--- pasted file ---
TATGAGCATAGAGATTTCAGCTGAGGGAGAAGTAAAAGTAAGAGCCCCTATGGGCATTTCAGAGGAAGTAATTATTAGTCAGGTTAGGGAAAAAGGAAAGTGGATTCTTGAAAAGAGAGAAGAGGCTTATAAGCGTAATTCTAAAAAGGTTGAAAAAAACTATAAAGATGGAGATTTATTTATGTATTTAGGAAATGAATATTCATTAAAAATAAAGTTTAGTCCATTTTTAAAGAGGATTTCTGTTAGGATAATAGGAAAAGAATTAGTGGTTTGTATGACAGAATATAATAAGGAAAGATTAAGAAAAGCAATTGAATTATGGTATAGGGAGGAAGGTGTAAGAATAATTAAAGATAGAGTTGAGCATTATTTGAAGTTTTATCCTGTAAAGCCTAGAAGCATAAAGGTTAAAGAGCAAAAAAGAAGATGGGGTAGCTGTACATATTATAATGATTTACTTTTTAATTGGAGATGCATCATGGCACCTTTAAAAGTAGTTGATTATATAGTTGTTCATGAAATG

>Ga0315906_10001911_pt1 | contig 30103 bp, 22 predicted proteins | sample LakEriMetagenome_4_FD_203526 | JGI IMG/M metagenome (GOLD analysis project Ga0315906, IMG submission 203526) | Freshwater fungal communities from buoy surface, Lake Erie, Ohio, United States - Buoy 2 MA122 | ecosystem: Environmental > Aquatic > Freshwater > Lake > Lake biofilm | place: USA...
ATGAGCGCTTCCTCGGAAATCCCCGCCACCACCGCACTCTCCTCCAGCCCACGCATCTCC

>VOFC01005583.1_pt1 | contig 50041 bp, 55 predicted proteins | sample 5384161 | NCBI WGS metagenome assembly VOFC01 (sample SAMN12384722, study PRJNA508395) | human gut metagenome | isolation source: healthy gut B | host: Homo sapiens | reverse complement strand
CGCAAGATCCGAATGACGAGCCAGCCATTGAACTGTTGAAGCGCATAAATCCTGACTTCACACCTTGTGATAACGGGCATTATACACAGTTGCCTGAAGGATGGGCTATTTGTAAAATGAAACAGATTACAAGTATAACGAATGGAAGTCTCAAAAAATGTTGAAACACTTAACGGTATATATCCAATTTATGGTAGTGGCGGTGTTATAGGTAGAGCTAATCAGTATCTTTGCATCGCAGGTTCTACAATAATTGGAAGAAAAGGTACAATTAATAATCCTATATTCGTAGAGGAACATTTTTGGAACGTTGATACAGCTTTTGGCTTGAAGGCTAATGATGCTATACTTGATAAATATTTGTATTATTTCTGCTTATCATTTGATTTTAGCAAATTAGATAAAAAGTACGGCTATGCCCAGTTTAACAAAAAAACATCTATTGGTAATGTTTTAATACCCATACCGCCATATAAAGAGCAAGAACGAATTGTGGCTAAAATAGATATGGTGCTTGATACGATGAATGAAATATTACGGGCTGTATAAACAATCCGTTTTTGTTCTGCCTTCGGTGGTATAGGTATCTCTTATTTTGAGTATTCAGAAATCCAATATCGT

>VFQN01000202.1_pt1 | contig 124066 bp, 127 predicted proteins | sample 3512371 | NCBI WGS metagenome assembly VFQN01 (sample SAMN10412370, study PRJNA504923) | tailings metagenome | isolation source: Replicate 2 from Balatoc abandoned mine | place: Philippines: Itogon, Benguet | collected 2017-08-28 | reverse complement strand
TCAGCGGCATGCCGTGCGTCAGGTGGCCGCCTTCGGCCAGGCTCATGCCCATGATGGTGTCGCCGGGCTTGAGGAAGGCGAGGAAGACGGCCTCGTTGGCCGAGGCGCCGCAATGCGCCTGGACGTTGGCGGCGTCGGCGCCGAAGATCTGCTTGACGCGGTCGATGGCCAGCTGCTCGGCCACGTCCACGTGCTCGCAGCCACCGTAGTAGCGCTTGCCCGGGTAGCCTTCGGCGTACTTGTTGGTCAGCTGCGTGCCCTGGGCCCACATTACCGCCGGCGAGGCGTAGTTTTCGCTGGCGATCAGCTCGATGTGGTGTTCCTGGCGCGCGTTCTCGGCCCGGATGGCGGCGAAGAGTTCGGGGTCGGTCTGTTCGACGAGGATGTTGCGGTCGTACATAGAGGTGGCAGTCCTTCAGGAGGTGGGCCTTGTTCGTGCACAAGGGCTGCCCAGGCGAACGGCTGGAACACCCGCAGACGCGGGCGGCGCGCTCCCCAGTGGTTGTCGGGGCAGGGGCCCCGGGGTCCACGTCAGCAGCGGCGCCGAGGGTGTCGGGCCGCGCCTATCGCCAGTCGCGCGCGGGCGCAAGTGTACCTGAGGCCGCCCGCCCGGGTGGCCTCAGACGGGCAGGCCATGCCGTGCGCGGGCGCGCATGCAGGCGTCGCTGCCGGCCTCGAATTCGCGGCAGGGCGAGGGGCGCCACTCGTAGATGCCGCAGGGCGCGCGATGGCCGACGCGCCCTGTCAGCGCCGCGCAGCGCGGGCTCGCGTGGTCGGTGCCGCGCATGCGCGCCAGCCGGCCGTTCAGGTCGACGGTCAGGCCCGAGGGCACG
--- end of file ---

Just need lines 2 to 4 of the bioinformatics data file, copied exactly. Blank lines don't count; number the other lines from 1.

>Ga0315906_10001911_pt1 | contig 30103 bp, 22 predicted proteins | sample LakEriMetagenome_4_FD_203526 | JGI IMG/M metagenome (GOLD analysis project Ga0315906, IMG submission 203526) | Freshwater fungal communities from buoy surface, Lake Erie, Ohio, United States - Buoy 2 MA122 | ecosystem: Environmental > Aquatic > Freshwater > Lake > Lake biofilm | place: USA...
ATGAGCGCTTCCTCGGAAATCCCCGCCACCACCGCACTCTCCTCCAGCCCACGCATCTCC

>VOFC01005583.1_pt1 | contig 50041 bp, 55 predicted proteins | sample 5384161 | NCBI WGS metagenome assembly VOFC01 (sample SAMN12384722, study PRJNA508395) | human gut metagenome | isolation source: healthy gut B | host: Homo sapiens | reverse complement strand